Animal rights activists, rejoice! Ann Arbor votes to ban sale of new fur products

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click to enlarge No new fur is the latest policy in Ann Arbor. -
No new fur is the latest policy in Ann Arbor.

Ann Arbor is putting the F-U in fur with its latest ordinance.

On Monday, Ann Arbor City Council voted unanimously to prohibit the sale of new fur items, like coats, capes, muffs, wraps, and stoles, and is believed to be the first city in the Midwest to do so, The Detroit Free Press reports.

“This is yesterday’s business,” lead sponsor of the proposal Council Member Jeff Hayner, D-1st Ward said Monday.

The city will allow retailers to sell their fur inventory over the course of the next year. Once the ordinance takes effect in 2022, individuals and retailers will legally be allowed to sell used fur items. Other notable exemptions to the ordinance include animal products procured by Native Americans for "tribal, spiritual, or cultural purposes." Cowhide, deerskin, lambskin, or pelts intended for taxidermy or leather production are also not included in the ban.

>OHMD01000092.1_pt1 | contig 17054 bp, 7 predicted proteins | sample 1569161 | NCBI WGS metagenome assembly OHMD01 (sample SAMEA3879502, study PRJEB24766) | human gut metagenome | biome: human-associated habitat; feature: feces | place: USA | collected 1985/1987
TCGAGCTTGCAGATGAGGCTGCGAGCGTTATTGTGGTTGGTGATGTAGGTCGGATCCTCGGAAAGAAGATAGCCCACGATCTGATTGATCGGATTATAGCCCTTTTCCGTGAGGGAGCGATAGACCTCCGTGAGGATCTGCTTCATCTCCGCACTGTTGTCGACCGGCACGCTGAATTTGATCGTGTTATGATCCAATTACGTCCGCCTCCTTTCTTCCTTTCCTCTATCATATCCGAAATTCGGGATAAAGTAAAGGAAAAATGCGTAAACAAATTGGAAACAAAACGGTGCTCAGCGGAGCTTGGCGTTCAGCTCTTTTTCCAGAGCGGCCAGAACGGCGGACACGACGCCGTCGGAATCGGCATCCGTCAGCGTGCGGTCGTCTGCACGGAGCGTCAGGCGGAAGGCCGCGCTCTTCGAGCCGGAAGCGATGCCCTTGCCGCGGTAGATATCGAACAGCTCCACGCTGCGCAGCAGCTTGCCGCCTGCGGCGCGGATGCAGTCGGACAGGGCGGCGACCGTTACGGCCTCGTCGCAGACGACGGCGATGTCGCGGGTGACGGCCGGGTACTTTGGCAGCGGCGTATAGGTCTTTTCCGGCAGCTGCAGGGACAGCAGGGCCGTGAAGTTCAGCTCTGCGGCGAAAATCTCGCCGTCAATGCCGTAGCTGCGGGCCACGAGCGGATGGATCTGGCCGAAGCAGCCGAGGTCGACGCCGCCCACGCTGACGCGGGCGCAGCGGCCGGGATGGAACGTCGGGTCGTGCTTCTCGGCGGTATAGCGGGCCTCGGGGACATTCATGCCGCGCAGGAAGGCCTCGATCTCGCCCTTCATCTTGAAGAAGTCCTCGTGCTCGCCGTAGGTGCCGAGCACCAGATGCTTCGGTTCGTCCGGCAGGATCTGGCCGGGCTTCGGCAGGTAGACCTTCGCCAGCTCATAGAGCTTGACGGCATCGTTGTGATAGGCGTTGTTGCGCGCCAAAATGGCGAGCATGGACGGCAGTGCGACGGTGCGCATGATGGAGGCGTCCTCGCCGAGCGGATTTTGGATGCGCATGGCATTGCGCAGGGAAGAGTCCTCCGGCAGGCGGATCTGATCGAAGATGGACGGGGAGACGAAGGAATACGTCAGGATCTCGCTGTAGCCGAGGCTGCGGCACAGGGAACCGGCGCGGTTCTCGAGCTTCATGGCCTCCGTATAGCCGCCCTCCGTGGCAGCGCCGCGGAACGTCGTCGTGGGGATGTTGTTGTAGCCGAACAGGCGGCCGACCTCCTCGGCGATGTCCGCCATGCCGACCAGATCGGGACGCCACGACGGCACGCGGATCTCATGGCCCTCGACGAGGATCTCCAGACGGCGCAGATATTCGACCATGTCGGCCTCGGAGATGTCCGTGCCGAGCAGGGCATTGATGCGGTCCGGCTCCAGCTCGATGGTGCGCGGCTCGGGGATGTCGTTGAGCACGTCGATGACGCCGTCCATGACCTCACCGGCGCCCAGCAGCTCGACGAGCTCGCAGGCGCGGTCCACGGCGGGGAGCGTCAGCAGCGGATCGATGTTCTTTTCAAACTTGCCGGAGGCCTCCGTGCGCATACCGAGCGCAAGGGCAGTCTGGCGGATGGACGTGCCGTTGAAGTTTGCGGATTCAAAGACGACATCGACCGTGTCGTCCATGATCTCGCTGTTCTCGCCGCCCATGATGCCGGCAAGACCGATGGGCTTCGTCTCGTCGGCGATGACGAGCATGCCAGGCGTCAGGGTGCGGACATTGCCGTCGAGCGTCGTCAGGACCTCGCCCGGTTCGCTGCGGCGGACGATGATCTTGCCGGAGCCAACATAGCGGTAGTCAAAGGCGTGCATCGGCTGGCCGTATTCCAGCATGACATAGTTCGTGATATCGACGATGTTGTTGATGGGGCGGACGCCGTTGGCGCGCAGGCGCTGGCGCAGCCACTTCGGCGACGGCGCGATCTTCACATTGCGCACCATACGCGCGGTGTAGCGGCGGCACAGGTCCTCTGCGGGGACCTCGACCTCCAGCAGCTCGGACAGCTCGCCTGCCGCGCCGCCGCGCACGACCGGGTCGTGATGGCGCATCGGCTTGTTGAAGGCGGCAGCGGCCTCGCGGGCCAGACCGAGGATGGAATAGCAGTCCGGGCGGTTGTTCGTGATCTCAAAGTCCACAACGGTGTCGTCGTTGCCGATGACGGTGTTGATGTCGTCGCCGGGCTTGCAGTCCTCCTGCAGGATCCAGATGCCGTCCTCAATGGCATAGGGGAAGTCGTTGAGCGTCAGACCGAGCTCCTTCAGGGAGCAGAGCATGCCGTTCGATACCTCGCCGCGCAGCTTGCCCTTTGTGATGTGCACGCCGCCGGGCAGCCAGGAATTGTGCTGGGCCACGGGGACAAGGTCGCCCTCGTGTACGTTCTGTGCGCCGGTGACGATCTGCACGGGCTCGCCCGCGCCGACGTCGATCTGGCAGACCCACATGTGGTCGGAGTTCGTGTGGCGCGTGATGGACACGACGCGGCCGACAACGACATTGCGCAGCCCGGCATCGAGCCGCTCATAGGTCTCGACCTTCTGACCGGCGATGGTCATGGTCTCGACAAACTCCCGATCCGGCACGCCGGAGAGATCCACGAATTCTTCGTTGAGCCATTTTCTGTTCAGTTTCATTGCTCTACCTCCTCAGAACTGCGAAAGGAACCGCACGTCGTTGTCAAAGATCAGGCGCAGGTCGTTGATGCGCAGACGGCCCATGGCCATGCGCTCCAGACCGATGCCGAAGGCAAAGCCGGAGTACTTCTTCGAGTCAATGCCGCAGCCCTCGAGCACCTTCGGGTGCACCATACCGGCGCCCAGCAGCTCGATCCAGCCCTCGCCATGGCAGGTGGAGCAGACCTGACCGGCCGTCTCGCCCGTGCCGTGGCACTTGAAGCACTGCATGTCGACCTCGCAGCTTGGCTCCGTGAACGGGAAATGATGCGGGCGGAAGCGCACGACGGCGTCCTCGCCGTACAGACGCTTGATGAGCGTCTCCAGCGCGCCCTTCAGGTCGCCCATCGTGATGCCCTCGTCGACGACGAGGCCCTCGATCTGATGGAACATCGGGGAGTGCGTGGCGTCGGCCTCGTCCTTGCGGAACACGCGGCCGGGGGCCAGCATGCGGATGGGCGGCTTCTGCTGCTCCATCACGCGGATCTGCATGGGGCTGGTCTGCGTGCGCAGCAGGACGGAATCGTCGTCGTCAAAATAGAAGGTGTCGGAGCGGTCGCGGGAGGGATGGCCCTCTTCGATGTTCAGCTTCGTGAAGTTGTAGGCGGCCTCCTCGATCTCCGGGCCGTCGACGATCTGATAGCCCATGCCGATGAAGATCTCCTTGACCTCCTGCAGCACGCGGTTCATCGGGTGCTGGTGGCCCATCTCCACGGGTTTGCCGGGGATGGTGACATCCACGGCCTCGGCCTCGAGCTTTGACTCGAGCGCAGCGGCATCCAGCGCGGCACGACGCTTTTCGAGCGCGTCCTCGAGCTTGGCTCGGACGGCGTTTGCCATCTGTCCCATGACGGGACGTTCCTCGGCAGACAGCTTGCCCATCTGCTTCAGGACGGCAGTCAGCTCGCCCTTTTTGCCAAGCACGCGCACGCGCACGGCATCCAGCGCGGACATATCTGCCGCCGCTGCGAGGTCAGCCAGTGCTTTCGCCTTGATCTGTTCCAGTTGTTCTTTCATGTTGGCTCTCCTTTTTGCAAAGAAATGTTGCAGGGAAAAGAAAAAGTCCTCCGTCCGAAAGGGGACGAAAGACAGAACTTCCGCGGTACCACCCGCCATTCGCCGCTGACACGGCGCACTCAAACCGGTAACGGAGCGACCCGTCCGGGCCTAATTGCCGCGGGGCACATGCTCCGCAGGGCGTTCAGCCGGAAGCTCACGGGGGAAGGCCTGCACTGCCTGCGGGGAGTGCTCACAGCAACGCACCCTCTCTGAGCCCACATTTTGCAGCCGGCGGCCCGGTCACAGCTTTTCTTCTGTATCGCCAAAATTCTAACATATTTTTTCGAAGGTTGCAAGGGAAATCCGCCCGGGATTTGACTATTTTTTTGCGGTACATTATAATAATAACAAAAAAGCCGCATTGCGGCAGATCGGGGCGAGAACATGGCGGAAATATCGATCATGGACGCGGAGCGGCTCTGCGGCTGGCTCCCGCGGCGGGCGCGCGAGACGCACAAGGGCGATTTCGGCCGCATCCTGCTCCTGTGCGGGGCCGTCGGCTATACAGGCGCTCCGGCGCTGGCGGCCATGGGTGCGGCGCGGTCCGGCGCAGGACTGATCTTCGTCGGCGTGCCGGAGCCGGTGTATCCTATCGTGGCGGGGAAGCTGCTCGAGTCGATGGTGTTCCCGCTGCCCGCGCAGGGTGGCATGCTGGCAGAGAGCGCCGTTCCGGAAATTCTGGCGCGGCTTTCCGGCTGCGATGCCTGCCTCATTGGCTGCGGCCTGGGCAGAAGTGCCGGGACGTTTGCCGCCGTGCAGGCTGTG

Those who are found selling new fur products will face a $500 fine per violation/sale.

"Animals that are slaughtered for their fur endure tremendous suffering," the ban reads. "Animals raised on fur farms typically spend their entire lives in cramped unsanitary cages. Animals raised on fur farms are inhumanely killed by suffocation, electrocution, gassing, and neck-breaking."

"Ann Arbor has now become the Midwest leader in the fight against the fur industry," Michigan state director for the Humane Society of the United States Molly Tamulevich said in a statement. "It’s clear the people of Ann Arbor care about animals and want nothing to do with fur."

The ban also cites a recent incident in which a Michigan taxidermist became infected with a mutation of the COVID-19 virus, which was also found in an infected mink. Though it isn't clear if the infected mink was responsible for transmitting the virus to the taxidermist, outbreaks were reported throughout more than 400 mink farms in the U.S. and Europe which led to the extermination of 20 million mink.

"Fur farms are reservoirs and transmission vectors for dangerous zoonotic diseases," the ordinance continues, adding that the fur production is also an "energy-intensive" process that has a "significant environmental impact," including air and water pollution.

Earlier this year, five states introduced similar legislation as Ann Arbor, and in 2019, California became the first state to pass a ban on new fur product sales and manufacturing. However, the ban won't take effect until 2023.

Luxury retailers Saks Fifth Avenue and Neiman Marcus have also committed to becoming fur-free by 2023.

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